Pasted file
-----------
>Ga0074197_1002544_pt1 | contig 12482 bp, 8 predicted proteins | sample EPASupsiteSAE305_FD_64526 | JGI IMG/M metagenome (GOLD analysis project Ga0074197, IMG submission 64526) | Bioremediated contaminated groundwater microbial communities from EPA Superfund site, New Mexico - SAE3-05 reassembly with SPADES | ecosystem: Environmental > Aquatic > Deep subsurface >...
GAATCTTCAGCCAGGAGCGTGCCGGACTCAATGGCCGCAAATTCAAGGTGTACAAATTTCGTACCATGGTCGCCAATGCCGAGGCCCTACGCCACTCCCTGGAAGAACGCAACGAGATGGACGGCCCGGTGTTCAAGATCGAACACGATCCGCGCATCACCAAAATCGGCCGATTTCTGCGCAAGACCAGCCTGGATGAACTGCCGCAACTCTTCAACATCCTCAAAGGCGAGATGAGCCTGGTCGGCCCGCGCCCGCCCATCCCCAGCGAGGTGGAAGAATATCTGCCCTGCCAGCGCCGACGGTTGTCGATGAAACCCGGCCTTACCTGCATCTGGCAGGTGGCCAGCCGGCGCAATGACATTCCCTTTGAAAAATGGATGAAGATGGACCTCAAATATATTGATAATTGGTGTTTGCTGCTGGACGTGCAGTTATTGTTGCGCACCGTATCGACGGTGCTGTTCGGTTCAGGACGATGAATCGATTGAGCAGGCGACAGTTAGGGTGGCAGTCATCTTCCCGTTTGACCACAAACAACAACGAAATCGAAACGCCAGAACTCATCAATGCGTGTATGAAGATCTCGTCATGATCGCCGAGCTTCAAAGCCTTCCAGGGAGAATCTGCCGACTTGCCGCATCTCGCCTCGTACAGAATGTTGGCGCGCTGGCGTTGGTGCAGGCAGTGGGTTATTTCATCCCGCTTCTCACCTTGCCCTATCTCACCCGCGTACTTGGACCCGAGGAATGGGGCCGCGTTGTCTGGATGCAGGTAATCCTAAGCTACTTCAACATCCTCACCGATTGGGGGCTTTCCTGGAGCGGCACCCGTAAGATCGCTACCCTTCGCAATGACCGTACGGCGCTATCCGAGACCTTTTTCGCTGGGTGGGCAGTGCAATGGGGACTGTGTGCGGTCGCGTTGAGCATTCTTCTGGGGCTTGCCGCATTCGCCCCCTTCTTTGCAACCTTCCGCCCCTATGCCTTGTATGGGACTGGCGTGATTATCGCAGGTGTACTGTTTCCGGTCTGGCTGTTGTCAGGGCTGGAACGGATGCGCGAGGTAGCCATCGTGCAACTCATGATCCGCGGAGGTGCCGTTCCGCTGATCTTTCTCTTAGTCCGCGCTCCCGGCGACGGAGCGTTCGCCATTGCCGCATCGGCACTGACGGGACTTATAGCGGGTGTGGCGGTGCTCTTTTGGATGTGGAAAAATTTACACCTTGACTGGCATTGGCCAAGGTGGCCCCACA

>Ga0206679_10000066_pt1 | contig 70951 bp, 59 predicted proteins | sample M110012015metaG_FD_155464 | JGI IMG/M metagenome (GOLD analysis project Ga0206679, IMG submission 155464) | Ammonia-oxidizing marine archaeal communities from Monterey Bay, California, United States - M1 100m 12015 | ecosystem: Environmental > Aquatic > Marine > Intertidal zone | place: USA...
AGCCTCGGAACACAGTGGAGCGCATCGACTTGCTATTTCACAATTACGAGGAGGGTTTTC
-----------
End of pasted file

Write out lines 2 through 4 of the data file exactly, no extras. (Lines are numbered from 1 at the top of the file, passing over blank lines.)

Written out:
GAATCTTCAGCCAGGAGCGTGCCGGACTCAATGGCCGCAAATTCAAGGTGTACAAATTTCGTACCATGGTCGCCAATGCCGAGGCCCTACGCCACTCCCTGGAAGAACGCAACGAGATGGACGGCCCGGTGTTCAAGATCGAACACGATCCGCGCATCACCAAAATCGGCCGATTTCTGCGCAAGACCAGCCTGGATGAACTGCCGCAACTCTTCAACATCCTCAAAGGCGAGATGAGCCTGGTCGGCCCGCGCCCGCCCATCCCCAGCGAGGTGGAAGAATATCTGCCCTGCCAGCGCCGACGGTTGTCGATGAAACCCGGCCTTACCTGCATCTGGCAGGTGGCCAGCCGGCGCAATGACATTCCCTTTGAAAAATGGATGAAGATGGACCTCAAATATATTGATAATTGGTGTTTGCTGCTGGACGTGCAGTTATTGTTGCGCACCGTATCGACGGTGCTGTTCGGTTCAGGACGATGAATCGATTGAGCAGGCGACAGTTAGGGTGGCAGTCATCTTCCCGTTTGACCACAAACAACAACGAAATCGAAACGCCAGAACTCATCAATGCGTGTATGAAGATCTCGTCATGATCGCCGAGCTTCAAAGCCTTCCAGGGAGAATCTGCCGACTTGCCGCATCTCGCCTCGTACAGAATGTTGGCGCGCTGGCGTTGGTGCAGGCAGTGGGTTATTTCATCCCGCTTCTCACCTTGCCCTATCTCACCCGCGTACTTGGACCCGAGGAATGGGGCCGCGTTGTCTGGATGCAGGTAATCCTAAGCTACTTCAACATCCTCACCGATTGGGGGCTTTCCTGGAGCGGCACCCGTAAGATCGCTACCCTTCGCAATGACCGTACGGCGCTATCCGAGACCTTTTTCGCTGGGTGGGCAGTGCAATGGGGACTGTGTGCGGTCGCGTTGAGCATTCTTCTGGGGCTTGCCGCATTCGCCCCCTTCTTTGCAACCTTCCGCCCCTATGCCTTGTATGGGACTGGCGTGATTATCGCAGGTGTACTGTTTCCGGTCTGGCTGTTGTCAGGGCTGGAACGGATGCGCGAGGTAGCCATCGTGCAACTCATGATCCGCGGAGGTGCCGTTCCGCTGATCTTTCTCTTAGTCCGCGCTCCCGGCGACGGAGCGTTCGCCATTGCCGCATCGGCACTGACGGGACTTATAGCGGGTGTGGCGGTGCTCTTTTGGATGTGGAAAAATTTACACCTTGACTGGCATTGGCCAAGGTGGCCCCACA

>Ga0206679_10000066_pt1 | contig 70951 bp, 59 predicted proteins | sample M110012015metaG_FD_155464 | JGI IMG/M metagenome (GOLD analysis project Ga0206679, IMG submission 155464) | Ammonia-oxidizing marine archaeal communities from Monterey Bay, California, United States - M1 100m 12015 | ecosystem: Environmental > Aquatic > Marine > Intertidal zone | place: USA...
AGCCTCGGAACACAGTGGAGCGCATCGACTTGCTATTTCACAATTACGAGGAGGGTTTTC